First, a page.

Wednesday, 28 October 2015

Short Stories – A Snow Garden, by Rachel Joyce

(Note: A Snow Garden will be published on the 5th November. I got a free advanced proof copy from work.)

After enjoying Rachel Joyce’s The Unlikely Pilgrimage of Harold Fry, I was incredibly excited to read her latest work. It comes out next week and is a series of interconnected short stories set around Christmas time. As you will know if you regularly read my blog or watch my Booktube channel, I love interconnected short stories. I also like Christmas and I also like Rachel Joyce, so this was a pretty good combination. And yes, I do realise it is a little too early for Christmas books. But no, I do not care.

The book features seven stories (‘A Faraway Smell of Lemon’, ‘The Marriage Manual’, ‘Christmas Day at the Airport’, ‘The Boxing Day Ball’, ‘A Snow Garden’, ‘I’ll Be Home for Christmas’, and ‘Trees’). They span in time from the week before Christmas until New Years’ Eve (with one brief jump back to the 1960s). We visit a wide range of memorable characters across the festive season – a middle-aged women reeling from a break up – a twelve-year-old boy who wants a dress for Christmas – a father trying to patch things up with his sons after a divorce – a new pop star not quite coping with his fame – an old man with regrets – and even a brief appearance of Harold and Maureen from Harold Fry. Each story is subtly linked to the other stories in the collection; characters crop up as passer-by’s in other stories, or a song or a Christmas card will tie them together. I loved this aspect of the book. It’s like Love Actually in book form – but a bit deeper and even better.

Wednesday, 21 October 2015

Throwback Books – The Professor, by Charlotte Brontë

(with many a mention to Villette, also by Charlotte Brontë)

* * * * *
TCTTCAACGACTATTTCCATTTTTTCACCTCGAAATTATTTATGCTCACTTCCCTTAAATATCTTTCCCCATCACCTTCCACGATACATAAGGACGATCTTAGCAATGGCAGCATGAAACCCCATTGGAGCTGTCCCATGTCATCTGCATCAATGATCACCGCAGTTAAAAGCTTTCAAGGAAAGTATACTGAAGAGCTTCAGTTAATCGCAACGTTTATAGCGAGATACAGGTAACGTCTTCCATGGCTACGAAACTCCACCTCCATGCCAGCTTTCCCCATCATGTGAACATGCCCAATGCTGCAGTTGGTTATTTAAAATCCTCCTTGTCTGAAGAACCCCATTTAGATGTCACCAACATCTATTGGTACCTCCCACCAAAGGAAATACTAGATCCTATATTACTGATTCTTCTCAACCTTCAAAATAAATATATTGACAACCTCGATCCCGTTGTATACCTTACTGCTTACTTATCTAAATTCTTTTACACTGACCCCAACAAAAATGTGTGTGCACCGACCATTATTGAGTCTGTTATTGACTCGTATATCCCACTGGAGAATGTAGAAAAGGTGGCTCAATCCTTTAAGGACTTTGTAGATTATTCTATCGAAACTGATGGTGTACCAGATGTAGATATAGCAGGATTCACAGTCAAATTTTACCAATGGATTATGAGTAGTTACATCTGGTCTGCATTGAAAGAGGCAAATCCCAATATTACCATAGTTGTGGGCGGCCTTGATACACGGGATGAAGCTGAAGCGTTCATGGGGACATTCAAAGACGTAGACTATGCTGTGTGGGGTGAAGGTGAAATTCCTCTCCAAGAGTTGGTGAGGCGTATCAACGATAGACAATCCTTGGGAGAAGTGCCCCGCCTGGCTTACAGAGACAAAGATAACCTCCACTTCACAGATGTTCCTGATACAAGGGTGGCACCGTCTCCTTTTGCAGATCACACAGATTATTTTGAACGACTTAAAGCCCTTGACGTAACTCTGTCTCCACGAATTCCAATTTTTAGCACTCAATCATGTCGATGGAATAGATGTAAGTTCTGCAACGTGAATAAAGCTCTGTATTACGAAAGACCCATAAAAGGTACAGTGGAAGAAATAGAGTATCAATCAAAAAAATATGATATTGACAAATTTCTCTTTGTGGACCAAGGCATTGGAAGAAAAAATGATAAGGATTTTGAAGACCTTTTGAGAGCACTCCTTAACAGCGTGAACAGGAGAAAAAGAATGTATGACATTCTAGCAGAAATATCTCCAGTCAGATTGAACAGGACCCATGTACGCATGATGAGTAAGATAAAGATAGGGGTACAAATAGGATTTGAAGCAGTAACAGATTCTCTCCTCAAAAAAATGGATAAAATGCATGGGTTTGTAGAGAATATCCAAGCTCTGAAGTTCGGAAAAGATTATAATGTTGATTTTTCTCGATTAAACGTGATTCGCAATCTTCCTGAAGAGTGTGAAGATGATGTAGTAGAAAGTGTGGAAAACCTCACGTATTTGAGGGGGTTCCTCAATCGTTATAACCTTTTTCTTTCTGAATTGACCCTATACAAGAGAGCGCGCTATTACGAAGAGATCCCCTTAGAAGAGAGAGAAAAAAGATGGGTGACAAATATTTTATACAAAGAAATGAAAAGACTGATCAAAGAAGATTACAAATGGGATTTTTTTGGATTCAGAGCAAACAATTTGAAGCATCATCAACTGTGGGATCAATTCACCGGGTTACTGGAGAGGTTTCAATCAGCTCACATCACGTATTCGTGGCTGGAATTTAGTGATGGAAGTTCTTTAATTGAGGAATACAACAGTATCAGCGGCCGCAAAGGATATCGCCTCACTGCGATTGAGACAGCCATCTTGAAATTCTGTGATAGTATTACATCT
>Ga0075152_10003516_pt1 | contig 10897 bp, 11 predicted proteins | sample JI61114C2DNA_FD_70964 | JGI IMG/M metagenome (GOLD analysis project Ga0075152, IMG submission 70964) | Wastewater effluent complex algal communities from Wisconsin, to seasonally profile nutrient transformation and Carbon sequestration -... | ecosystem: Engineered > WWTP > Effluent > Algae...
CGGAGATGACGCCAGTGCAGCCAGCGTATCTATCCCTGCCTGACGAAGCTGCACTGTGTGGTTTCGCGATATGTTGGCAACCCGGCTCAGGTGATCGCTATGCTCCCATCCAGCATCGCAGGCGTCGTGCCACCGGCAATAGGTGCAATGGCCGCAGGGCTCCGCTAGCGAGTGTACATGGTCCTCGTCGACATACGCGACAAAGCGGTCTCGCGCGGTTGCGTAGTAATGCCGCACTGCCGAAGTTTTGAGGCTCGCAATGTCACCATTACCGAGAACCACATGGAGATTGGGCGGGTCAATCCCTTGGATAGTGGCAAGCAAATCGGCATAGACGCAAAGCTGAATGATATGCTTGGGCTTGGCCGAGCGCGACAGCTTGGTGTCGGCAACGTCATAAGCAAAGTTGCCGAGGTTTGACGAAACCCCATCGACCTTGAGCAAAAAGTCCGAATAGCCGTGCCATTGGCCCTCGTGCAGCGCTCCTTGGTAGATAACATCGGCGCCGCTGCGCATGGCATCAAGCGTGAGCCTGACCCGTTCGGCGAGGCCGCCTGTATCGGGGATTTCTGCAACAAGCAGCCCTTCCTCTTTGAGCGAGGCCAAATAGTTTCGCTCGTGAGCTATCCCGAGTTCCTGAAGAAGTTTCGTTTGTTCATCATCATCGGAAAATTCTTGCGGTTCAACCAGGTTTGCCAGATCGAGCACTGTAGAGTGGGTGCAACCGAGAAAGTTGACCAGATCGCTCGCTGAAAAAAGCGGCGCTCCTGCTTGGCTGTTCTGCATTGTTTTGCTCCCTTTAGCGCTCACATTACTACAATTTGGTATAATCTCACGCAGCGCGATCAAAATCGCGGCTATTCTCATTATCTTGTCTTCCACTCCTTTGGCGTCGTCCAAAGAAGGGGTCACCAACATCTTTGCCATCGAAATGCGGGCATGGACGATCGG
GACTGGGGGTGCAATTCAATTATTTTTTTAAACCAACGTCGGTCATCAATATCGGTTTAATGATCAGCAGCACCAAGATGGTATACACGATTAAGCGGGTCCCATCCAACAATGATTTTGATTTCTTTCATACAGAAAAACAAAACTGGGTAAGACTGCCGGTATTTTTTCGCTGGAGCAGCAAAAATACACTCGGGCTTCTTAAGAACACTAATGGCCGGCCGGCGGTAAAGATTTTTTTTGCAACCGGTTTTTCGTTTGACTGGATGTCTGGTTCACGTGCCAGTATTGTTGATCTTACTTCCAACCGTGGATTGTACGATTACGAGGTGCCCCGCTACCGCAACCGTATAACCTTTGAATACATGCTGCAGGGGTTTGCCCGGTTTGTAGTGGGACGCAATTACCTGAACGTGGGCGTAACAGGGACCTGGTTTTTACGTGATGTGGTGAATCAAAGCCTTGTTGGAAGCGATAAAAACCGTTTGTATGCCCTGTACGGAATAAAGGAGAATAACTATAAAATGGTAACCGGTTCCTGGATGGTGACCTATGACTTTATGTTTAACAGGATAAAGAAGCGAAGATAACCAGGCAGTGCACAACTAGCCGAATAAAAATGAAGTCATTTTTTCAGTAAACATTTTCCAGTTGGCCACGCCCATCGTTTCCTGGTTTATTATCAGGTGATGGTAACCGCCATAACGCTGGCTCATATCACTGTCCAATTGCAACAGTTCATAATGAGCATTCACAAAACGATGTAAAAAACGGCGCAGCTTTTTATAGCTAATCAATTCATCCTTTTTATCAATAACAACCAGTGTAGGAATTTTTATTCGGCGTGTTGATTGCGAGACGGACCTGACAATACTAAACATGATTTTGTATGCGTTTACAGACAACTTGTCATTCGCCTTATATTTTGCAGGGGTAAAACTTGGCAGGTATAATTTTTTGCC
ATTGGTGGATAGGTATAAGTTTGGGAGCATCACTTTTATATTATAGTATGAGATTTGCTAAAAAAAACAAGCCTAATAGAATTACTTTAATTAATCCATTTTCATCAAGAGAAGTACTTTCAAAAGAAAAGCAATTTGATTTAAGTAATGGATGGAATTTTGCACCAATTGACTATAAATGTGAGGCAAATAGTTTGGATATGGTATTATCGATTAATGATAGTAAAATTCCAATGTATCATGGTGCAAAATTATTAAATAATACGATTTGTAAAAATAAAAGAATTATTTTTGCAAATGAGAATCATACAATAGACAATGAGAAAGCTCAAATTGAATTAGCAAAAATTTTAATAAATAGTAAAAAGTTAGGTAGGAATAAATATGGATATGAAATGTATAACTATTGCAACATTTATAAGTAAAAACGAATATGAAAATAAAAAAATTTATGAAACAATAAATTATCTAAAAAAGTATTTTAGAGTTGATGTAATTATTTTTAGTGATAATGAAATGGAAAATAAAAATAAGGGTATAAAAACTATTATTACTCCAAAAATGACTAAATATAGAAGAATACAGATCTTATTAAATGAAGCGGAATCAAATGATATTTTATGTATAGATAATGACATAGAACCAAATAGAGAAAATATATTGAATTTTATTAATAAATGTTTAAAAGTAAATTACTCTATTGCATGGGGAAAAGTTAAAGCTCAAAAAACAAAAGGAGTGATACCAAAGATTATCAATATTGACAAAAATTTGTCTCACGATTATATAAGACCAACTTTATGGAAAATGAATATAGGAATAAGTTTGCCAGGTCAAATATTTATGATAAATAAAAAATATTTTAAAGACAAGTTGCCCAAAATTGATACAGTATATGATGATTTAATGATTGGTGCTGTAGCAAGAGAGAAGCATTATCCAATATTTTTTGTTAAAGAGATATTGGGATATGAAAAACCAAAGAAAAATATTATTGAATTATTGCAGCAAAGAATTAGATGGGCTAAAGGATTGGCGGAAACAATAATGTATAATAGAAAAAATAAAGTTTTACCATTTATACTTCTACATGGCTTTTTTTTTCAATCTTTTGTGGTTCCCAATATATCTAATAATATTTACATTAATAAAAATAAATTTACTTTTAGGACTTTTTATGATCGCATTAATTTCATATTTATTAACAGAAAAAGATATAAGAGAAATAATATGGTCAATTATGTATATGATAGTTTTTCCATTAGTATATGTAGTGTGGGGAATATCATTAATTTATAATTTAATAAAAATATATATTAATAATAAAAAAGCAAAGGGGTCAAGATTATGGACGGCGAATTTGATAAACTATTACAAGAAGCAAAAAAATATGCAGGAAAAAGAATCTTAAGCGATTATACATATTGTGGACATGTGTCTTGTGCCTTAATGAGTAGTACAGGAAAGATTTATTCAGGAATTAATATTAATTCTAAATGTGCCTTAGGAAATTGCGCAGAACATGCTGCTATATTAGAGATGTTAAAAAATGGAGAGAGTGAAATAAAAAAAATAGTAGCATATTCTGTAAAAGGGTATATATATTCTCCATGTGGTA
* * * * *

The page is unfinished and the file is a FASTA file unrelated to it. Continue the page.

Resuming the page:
Last month I went to see the National Theatre’s stage adaptation of Jane Eyre. It was engaging, different, wacky and wonderful – and reminded me, as all good adaptations should, of how much I adore the original book. It occurred to me, shortly after that, that although Jane Eyre and Villette are two of my favourite books of all time, I hadn’t actually read Charlotte Brontë’s other two novels. So I decided to read The Professor. Oh Charlotte Brontë, how I have missed you.

The Professor is the first novel Charlotte Brontë wrote. It was written before to Jane Eyre, Villette and Shirley, but wasn’t published until 1857, two years after her death. It tells the story of William Crimsworth, a young Englishman who, after failing in his ambitions of working in trade, moves to Belgium. There he becomes an English teacher in a boy’s school. He also ends up teaching classes in the girl’s school next door, where he encounters the sweet yet formidable headmistress, Mademoiselle Zoraïde Reuter and the intriguing and obscure sewing teacher Frances Evans Henri.

Sunday, 18 October 2015

Things - A little update on this blog

I read old books.

- The Thirteenth Tale, Diane Setterfield